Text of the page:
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How to Return the Office After Working Remotely

Amanda Ann Gregory, LCPC, EMDR Certified 

The time has come in when you need to return to the office. You might be returning due to expectations from your employer, a job change, or perhaps an awareness that it’s in your best interest. Regardless of your reasons, you might experience a potentially stressful transition. Therefore, it’s best to support yourself in order to ease the discomfort of such a transition. 

If you are returning to the office, here are a few methods that will help you manage your transition:

Acknowledge and Process Your Emotions 

How do you feel about returning to the office? Are you angry? Sad? Disappointed? Anxious? Excited? It’s important to acknowledge your emotions, as they are a vital part of your transition. Allow yourself to feel your emotions since this will help you process them rather than let them fester beneath the surface. Identifying, feeling, and expressing your emotions will likely make your transition easier rather than harder, as processed emotions help us to cope and make better decisions. There are many ways to process emotions, so here are a few examples:

  • Talk to someone who is capable of listening, understanding, and expressing empathy.
  • Express your emotions physically, such as crying, dancing, stretching, or walking. 
  • Express your emotions through art such as writing, painting, and singing.

Reconfigure  Your Boundaries 

Returning to the office may impact your schedule, time, employment expectations, and contribution to the household. Therefore, the boundaries that you have established for yourself or others may need to change. Take some time to identify what boundaries need to be reconfigured in order to support your transition. Here are a few questions to ask yourself:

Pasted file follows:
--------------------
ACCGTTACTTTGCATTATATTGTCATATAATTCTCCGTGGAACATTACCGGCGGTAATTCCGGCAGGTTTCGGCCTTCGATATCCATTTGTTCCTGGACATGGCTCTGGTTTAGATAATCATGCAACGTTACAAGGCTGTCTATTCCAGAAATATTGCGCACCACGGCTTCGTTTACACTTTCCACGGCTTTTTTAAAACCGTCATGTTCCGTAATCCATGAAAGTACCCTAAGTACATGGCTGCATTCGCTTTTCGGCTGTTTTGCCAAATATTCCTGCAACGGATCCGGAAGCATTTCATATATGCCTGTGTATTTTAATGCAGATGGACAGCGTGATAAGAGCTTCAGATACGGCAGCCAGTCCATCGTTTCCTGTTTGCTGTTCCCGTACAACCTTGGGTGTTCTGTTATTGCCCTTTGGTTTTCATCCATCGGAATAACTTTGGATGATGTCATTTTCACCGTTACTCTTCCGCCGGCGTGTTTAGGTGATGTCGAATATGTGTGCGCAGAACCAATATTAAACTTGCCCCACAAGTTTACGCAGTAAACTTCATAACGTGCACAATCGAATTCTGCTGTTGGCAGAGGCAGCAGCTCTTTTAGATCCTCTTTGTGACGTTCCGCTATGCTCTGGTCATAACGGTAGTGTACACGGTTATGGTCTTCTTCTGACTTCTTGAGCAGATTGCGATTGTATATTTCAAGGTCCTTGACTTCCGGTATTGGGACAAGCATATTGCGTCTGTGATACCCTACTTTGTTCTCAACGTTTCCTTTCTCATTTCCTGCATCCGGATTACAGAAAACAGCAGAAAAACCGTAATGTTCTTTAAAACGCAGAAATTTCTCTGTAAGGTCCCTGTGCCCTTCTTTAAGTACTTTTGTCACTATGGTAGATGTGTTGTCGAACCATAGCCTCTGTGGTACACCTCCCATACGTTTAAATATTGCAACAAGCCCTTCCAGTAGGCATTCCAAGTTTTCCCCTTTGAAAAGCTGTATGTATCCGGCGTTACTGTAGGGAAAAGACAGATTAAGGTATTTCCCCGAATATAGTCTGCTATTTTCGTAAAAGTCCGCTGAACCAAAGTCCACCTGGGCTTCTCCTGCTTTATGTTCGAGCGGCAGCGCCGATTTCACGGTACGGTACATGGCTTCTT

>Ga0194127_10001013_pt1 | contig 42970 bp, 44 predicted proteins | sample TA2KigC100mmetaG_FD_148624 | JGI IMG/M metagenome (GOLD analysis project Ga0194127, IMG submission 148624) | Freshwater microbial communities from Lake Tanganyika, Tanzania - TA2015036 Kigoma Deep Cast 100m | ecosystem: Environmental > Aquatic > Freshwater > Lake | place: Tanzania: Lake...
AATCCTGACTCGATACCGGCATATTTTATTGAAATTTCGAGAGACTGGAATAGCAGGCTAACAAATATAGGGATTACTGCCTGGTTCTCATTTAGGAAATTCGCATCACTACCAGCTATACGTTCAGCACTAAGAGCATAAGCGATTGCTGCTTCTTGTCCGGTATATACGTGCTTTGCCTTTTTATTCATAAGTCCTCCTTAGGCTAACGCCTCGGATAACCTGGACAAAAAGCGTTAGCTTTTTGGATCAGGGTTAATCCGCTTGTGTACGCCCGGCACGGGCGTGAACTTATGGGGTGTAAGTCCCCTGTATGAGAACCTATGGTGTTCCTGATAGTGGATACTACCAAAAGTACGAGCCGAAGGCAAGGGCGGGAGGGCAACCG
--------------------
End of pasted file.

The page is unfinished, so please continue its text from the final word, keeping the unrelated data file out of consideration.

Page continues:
• What hours are you required to be in the office?
  • How would you like to utilize your commute time?
  • How are you expected to contribute to your family/household?
  • What are your employer’s expectations of you when you are in the office as opposed to working remotely?
  • What boundaries do you need in order to support a healthy work/life balance? 

Adjust Your Expectations 

Any transition — even a good one — can cause increased stress, anxiety, irritability, and sadness. You may not be able to function at your best during a transition due to your emotional state. As a result, you need to adjust your expectations in order to support your transition. For example, you may not be as productive at work or at home during your first two weeks of returning to the office. Instead of judging yourself for this change, consider whether you’re holding yourself to reasonable rather than unrealistic or excessively demanding expectations. You might tell yourself, “I’m allowing myself some time to get through this transition until I start a new project.” Don’t neglect rest and self-care, which are integral to making any such transition in a healthy and sustainable way. 

Embrace Advantages

Is there anything that you gain from returning to the office?  If so, identify these gains and take advantage of them. Common gains are being able to socialize with coworkers, having a separate work and home space, and having a designated transition time from work to home life. Take advantage of these changes by embracing them and making sure that they are an active part of your transition. 

Change Your Office Environment

What do you need to make your office more comfortable, productive, and accommodating? Consider making changes to your office in order to ease your transition. Here are a few ideas:

  • Bring items from home, such as headphones, pictures, plants, scents, and healthy snacks.
  • Make changes to support your physical health, such as altering your workstation to prevent ergonomic hazards. 
  • Request that your employer makes changes to the environment that will support your transition. 

Are you struggling with your transition back to the office? If so, counseling can help you navigate these transitions. Contact an intake specialist at Symmetry Counseling to get paired with a Chicago counselor today.

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